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25 September 2021

Make two models fight each other in a PvP retro game

by Mathieu Poliquin

There is something quite fun about seeing two AI models battle it out in PvP games… but first please note that this post is a follow-up on a previous post about using stable-baselines 2.10 to beat a retro game so be sure to check it out (which covers the basics) before reading this one:

If you want to see a 1.7M parameters CNN vs 3.6M parameters MLP model in action:

2 player example with stable-baselines

This a bare bones but complete example on how to support 2 players. If you have read the previous blog post You can notice that the main differences:

That’s it for the difference, you can copy-paste this and try it

import retro
import numpy as np
from stable_baselines import PPO2
from stable_baselines.common.policies import CnnPolicy
from stable_baselines.common.atari_wrappers import WarpFrame, ClipRewardEnv, FrameStack

GAME_ENV = 'Pong-Atari2600'
STATE_1P = 'Start'
STATE_2P = 'Start.2P'
POLICY = 'CnnPolicy'

def apply_wrappers(env):
    env = WarpFrame(env)                         # Downsamples the game frame buffer to 84x84 greyscale pixel
    env = FrameStack(env, 4)                     # Creates a stack of the last 4 frames to encode velocity
    env = ClipRewardEnv(env)                     # Make sure returned reward from env is not out of bounds

    return env

def main():
    # Create Env
    env = retro.make(game=GAME_ENV, state=STATE_1P) # Creates the env that contains the genesis emulator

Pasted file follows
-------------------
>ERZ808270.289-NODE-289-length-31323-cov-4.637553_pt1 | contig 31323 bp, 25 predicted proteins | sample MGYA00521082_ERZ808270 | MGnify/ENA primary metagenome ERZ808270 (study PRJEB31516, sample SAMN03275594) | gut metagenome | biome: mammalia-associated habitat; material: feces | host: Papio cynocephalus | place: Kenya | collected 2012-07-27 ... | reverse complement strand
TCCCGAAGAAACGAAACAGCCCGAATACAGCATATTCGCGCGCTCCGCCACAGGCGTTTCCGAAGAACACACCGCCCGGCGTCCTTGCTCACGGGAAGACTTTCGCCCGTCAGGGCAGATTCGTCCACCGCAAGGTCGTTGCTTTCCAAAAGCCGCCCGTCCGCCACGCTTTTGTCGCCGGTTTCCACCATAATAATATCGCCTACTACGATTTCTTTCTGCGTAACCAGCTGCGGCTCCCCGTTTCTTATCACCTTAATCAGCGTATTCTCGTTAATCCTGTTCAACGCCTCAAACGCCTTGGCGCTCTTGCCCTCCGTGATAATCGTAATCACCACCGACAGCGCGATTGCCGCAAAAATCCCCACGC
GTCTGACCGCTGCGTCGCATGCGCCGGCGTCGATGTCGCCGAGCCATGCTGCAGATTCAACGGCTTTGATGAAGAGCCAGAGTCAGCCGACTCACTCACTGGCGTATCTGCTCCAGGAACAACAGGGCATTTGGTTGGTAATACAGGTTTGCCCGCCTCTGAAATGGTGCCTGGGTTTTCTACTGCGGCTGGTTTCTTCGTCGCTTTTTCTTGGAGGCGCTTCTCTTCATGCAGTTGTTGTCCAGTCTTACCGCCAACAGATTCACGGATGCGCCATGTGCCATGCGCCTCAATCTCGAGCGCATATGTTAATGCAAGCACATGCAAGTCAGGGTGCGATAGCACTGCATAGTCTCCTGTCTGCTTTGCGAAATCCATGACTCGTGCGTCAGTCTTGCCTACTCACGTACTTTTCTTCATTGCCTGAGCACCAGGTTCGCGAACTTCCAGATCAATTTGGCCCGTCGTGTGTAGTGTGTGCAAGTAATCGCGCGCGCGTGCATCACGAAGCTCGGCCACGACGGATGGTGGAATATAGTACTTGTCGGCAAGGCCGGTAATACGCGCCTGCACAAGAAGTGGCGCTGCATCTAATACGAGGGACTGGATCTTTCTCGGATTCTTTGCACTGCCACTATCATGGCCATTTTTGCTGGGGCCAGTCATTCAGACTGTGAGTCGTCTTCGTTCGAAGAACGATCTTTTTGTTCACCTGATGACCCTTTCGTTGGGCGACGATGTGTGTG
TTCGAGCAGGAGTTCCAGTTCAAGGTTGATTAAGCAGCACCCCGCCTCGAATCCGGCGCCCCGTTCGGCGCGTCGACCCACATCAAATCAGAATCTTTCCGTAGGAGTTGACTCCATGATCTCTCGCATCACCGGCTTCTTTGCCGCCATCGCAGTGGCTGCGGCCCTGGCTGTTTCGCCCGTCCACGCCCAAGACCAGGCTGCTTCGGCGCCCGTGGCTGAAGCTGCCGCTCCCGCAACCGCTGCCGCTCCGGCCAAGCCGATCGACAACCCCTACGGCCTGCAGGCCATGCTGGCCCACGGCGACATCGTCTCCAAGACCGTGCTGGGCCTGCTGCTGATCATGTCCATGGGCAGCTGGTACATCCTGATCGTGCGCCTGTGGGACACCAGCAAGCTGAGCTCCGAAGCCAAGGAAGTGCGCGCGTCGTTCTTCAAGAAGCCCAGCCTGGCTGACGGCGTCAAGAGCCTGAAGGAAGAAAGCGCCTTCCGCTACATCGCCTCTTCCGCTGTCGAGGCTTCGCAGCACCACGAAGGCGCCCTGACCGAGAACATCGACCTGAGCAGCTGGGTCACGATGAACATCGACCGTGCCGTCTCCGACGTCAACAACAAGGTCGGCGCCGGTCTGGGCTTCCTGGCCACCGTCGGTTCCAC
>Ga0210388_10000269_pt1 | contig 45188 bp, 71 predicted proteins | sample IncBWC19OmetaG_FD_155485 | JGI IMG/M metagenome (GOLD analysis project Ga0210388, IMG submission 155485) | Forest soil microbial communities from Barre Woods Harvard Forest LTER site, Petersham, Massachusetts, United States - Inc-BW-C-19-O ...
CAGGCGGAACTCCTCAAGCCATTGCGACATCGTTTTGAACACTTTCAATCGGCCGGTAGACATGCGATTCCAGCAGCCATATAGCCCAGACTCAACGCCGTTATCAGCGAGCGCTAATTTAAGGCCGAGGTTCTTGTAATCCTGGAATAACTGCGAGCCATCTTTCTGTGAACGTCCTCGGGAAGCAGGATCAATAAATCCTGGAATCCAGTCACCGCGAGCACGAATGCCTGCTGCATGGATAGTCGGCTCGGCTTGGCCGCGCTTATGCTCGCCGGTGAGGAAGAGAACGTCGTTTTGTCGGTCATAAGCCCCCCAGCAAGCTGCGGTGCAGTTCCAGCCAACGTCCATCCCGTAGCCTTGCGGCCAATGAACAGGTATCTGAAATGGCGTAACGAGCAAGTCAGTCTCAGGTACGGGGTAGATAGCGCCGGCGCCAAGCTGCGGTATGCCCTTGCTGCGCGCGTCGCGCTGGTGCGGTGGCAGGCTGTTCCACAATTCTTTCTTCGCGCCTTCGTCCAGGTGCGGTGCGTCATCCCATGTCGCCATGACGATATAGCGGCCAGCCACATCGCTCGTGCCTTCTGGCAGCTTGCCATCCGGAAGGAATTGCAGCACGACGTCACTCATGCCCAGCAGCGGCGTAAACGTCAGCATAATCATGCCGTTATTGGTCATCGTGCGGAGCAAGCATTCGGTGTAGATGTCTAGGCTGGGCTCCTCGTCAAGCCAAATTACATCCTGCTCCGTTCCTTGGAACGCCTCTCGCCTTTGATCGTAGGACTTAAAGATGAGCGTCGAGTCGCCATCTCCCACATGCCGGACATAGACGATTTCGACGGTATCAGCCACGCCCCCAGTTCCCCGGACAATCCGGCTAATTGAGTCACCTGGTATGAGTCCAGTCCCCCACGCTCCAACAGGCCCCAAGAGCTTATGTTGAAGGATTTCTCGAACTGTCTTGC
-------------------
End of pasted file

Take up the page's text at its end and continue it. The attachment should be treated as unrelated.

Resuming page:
# Create p1 model that will be trained with PPO2 algo
    p1_model = PPO2(policy=POLICY, env=env, verbose=True)
    # Train p1 model on env for X timesteps

    # Create p2 model that will be trained with PPO2 algo
    p2_model = PPO2(policy=POLICY, env=env, verbose=True)
    # Train p2 model on env for X timesteps

    # Close previous env since we cannot have more than one in this same process

    # Create 2 player env
    env_2p = retro.make(game=GAME_ENV, state=STATE_2P, players=2) # Creates the env that contains the genesis emulator

    # Test the trained model
    state = env_2p.reset()

    while True:

        # model takes as input a stack of 4 x 84x84 frames
        # returns which buttons on the Genesis gamepad was pressed (an array of 12 bools)
        p1_actions = p1_model.predict(state)
        p2_actions = p2_model.predict(state)
        #actions = env_2p.unwrapped.action_space.sample()
        actions = np.append(p1_actions[0], p2_actions[0])

        # pass those actions to the environement (emulator) so it can generate the next frame
        # return:
        # state = next stack of image
        # reward outcome of the environement
        # done: if the game is over
        # info: variables used to create the reward and done functions (for debugging)
        state, reward, done, info = env_2p.step(actions)

        if done:

if __name__ == '__main__':


If you want a more complete, ready to use example, you can find the retro-scripts project on my Github which I used to make the above video:

Samurai Shodown PvP example

If you are fan of Samurai Shodown on Genesis check out this video I have made. I walk thought the code above.

tags: stable-baselines - model vs model - openai - machine learning - CNN - MLP